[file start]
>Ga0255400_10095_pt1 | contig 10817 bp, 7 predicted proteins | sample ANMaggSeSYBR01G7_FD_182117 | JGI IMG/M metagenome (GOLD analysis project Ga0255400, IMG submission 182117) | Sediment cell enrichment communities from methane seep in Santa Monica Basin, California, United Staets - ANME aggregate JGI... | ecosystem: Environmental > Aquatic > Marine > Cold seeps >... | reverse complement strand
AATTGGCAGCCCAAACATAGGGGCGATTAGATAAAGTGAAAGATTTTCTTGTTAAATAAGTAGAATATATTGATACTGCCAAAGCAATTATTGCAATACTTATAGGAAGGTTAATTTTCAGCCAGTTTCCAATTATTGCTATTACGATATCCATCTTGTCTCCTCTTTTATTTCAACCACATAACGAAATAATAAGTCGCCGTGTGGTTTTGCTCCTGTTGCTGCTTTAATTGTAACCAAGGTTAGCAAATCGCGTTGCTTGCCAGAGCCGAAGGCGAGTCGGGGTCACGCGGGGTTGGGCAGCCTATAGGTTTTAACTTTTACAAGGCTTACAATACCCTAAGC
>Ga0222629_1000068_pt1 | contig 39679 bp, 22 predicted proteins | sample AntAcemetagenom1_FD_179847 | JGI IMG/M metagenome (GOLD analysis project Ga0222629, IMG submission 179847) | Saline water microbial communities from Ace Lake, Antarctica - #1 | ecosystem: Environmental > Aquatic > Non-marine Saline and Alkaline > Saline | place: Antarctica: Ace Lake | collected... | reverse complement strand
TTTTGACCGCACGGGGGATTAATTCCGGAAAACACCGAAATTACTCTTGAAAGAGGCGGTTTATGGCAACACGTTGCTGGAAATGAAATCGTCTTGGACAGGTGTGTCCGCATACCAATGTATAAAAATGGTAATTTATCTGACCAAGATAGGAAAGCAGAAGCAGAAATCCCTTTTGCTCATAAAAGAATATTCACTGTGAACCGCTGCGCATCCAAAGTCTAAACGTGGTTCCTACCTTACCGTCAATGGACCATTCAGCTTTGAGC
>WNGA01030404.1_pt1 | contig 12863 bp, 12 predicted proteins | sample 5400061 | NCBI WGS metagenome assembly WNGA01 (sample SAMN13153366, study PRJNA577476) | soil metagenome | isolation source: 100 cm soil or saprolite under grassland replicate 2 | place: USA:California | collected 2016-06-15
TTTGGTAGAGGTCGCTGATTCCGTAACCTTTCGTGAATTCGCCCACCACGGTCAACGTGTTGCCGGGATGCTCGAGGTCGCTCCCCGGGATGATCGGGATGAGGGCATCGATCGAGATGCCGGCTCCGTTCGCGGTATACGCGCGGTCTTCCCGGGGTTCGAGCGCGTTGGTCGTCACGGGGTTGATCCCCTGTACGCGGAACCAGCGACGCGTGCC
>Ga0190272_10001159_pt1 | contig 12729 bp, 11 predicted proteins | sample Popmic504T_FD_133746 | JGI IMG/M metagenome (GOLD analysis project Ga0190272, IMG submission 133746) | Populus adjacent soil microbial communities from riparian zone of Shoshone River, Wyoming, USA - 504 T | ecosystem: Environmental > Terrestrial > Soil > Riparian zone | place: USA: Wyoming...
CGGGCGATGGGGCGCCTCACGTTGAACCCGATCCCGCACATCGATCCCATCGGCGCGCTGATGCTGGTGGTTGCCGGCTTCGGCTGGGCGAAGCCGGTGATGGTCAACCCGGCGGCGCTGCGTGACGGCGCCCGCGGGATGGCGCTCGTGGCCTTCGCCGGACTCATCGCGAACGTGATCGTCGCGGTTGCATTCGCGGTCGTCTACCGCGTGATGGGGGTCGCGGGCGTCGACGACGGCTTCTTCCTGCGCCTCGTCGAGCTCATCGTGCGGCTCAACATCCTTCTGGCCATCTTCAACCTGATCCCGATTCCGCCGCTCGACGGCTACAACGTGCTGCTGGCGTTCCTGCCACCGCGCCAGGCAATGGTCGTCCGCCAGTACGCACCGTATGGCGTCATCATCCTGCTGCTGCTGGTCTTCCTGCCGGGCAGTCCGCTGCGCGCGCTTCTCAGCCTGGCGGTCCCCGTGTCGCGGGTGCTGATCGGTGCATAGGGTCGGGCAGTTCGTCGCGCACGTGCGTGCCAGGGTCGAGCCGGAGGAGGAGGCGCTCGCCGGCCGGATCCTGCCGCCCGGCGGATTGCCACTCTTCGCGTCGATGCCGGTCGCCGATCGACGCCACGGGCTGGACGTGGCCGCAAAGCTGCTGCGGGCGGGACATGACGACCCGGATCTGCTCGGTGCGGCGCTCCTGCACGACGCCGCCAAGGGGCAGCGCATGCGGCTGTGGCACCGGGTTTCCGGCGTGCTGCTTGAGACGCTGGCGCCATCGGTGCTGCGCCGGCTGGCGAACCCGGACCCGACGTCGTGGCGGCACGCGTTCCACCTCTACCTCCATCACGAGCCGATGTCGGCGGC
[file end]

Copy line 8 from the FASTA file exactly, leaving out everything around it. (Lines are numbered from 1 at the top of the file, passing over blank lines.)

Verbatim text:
CGGGCGATGGGGCGCCTCACGTTGAACCCGATCCCGCACATCGATCCCATCGGCGCGCTGATGCTGGTGGTTGCCGGCTTCGGCTGGGCGAAGCCGGTGATGGTCAACCCGGCGGCGCTGCGTGACGGCGCCCGCGGGATGGCGCTCGTGGCCTTCGCCGGACTCATCGCGAACGTGATCGTCGCGGTTGCATTCGCGGTCGTCTACCGCGTGATGGGGGTCGCGGGCGTCGACGACGGCTTCTTCCTGCGCCTCGTCGAGCTCATCGTGCGGCTCAACATCCTTCTGGCCATCTTCAACCTGATCCCGATTCCGCCGCTCGACGGCTACAACGTGCTGCTGGCGTTCCTGCCACCGCGCCAGGCAATGGTCGTCCGCCAGTACGCACCGTATGGCGTCATCATCCTGCTGCTGCTGGTCTTCCTGCCGGGCAGTCCGCTGCGCGCGCTTCTCAGCCTGGCGGTCCCCGTGTCGCGGGTGCTGATCGGTGCATAGGGTCGGGCAGTTCGTCGCGCACGTGCGTGCCAGGGTCGAGCCGGAGGAGGAGGCGCTCGCCGGCCGGATCCTGCCGCCCGGCGGATTGCCACTCTTCGCGTCGATGCCGGTCGCCGATCGACGCCACGGGCTGGACGTGGCCGCAAAGCTGCTGCGGGCGGGACATGACGACCCGGATCTGCTCGGTGCGGCGCTCCTGCACGACGCCGCCAAGGGGCAGCGCATGCGGCTGTGGCACCGGGTTTCCGGCGTGCTGCTTGAGACGCTGGCGCCATCGGTGCTGCGCCGGCTGGCGAACCCGGACCCGACGTCGTGGCGGCACGCGTTCCACCTCTACCTCCATCACGAGCCGATGTCGGCGGC